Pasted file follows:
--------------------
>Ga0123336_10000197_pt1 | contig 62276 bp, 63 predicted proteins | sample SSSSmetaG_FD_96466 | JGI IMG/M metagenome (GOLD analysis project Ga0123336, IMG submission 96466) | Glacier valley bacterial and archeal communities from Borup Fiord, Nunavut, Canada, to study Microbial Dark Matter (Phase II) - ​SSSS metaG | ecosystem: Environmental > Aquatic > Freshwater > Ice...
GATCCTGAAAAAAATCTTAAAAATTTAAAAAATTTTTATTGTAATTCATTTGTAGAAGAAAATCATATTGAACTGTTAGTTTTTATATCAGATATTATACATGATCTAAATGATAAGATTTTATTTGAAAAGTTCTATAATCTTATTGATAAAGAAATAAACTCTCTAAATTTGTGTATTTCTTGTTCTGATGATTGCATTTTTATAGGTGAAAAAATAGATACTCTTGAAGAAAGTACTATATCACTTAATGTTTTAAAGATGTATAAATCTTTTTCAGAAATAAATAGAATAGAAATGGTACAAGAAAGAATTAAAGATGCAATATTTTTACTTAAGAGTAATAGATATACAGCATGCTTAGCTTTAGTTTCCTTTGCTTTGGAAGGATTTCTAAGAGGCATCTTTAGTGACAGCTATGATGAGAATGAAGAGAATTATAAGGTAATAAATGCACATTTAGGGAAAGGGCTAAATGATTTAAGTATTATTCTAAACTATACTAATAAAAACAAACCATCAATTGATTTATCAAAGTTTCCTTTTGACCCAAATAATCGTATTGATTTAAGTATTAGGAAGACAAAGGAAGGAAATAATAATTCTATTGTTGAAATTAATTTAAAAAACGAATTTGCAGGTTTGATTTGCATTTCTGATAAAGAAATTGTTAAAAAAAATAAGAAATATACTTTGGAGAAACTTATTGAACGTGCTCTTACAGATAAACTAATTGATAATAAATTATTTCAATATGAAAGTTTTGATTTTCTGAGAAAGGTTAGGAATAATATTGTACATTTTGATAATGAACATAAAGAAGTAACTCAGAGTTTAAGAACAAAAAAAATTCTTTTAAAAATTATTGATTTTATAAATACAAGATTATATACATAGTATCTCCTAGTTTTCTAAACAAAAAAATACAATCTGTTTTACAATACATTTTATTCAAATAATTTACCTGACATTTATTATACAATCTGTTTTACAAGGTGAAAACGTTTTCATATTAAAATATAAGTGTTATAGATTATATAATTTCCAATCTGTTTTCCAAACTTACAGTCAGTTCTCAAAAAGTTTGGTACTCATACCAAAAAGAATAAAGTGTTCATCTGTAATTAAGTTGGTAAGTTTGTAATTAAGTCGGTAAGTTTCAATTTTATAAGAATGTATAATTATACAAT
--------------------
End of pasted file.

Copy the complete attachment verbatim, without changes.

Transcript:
>Ga0123336_10000197_pt1 | contig 62276 bp, 63 predicted proteins | sample SSSSmetaG_FD_96466 | JGI IMG/M metagenome (GOLD analysis project Ga0123336, IMG submission 96466) | Glacier valley bacterial and archeal communities from Borup Fiord, Nunavut, Canada, to study Microbial Dark Matter (Phase II) - ​SSSS metaG | ecosystem: Environmental > Aquatic > Freshwater > Ice...
GATCCTGAAAAAAATCTTAAAAATTTAAAAAATTTTTATTGTAATTCATTTGTAGAAGAAAATCATATTGAACTGTTAGTTTTTATATCAGATATTATACATGATCTAAATGATAAGATTTTATTTGAAAAGTTCTATAATCTTATTGATAAAGAAATAAACTCTCTAAATTTGTGTATTTCTTGTTCTGATGATTGCATTTTTATAGGTGAAAAAATAGATACTCTTGAAGAAAGTACTATATCACTTAATGTTTTAAAGATGTATAAATCTTTTTCAGAAATAAATAGAATAGAAATGGTACAAGAAAGAATTAAAGATGCAATATTTTTACTTAAGAGTAATAGATATACAGCATGCTTAGCTTTAGTTTCCTTTGCTTTGGAAGGATTTCTAAGAGGCATCTTTAGTGACAGCTATGATGAGAATGAAGAGAATTATAAGGTAATAAATGCACATTTAGGGAAAGGGCTAAATGATTTAAGTATTATTCTAAACTATACTAATAAAAACAAACCATCAATTGATTTATCAAAGTTTCCTTTTGACCCAAATAATCGTATTGATTTAAGTATTAGGAAGACAAAGGAAGGAAATAATAATTCTATTGTTGAAATTAATTTAAAAAACGAATTTGCAGGTTTGATTTGCATTTCTGATAAAGAAATTGTTAAAAAAAATAAGAAATATACTTTGGAGAAACTTATTGAACGTGCTCTTACAGATAAACTAATTGATAATAAATTATTTCAATATGAAAGTTTTGATTTTCTGAGAAAGGTTAGGAATAATATTGTACATTTTGATAATGAACATAAAGAAGTAACTCAGAGTTTAAGAACAAAAAAAATTCTTTTAAAAATTATTGATTTTATAAATACAAGATTATATACATAGTATCTCCTAGTTTTCTAAACAAAAAAATACAATCTGTTTTACAATACATTTTATTCAAATAATTTACCTGACATTTATTATACAATCTGTTTTACAAGGTGAAAACGTTTTCATATTAAAATATAAGTGTTATAGATTATATAATTTCCAATCTGTTTTCCAAACTTACAGTCAGTTCTCAAAAAGTTTGGTACTCATACCAAAAAGAATAAAGTGTTCATCTGTAATTAAGTTGGTAAGTTTGTAATTAAGTCGGTAAGTTTCAATTTTATAAGAATGTATAATTATACAAT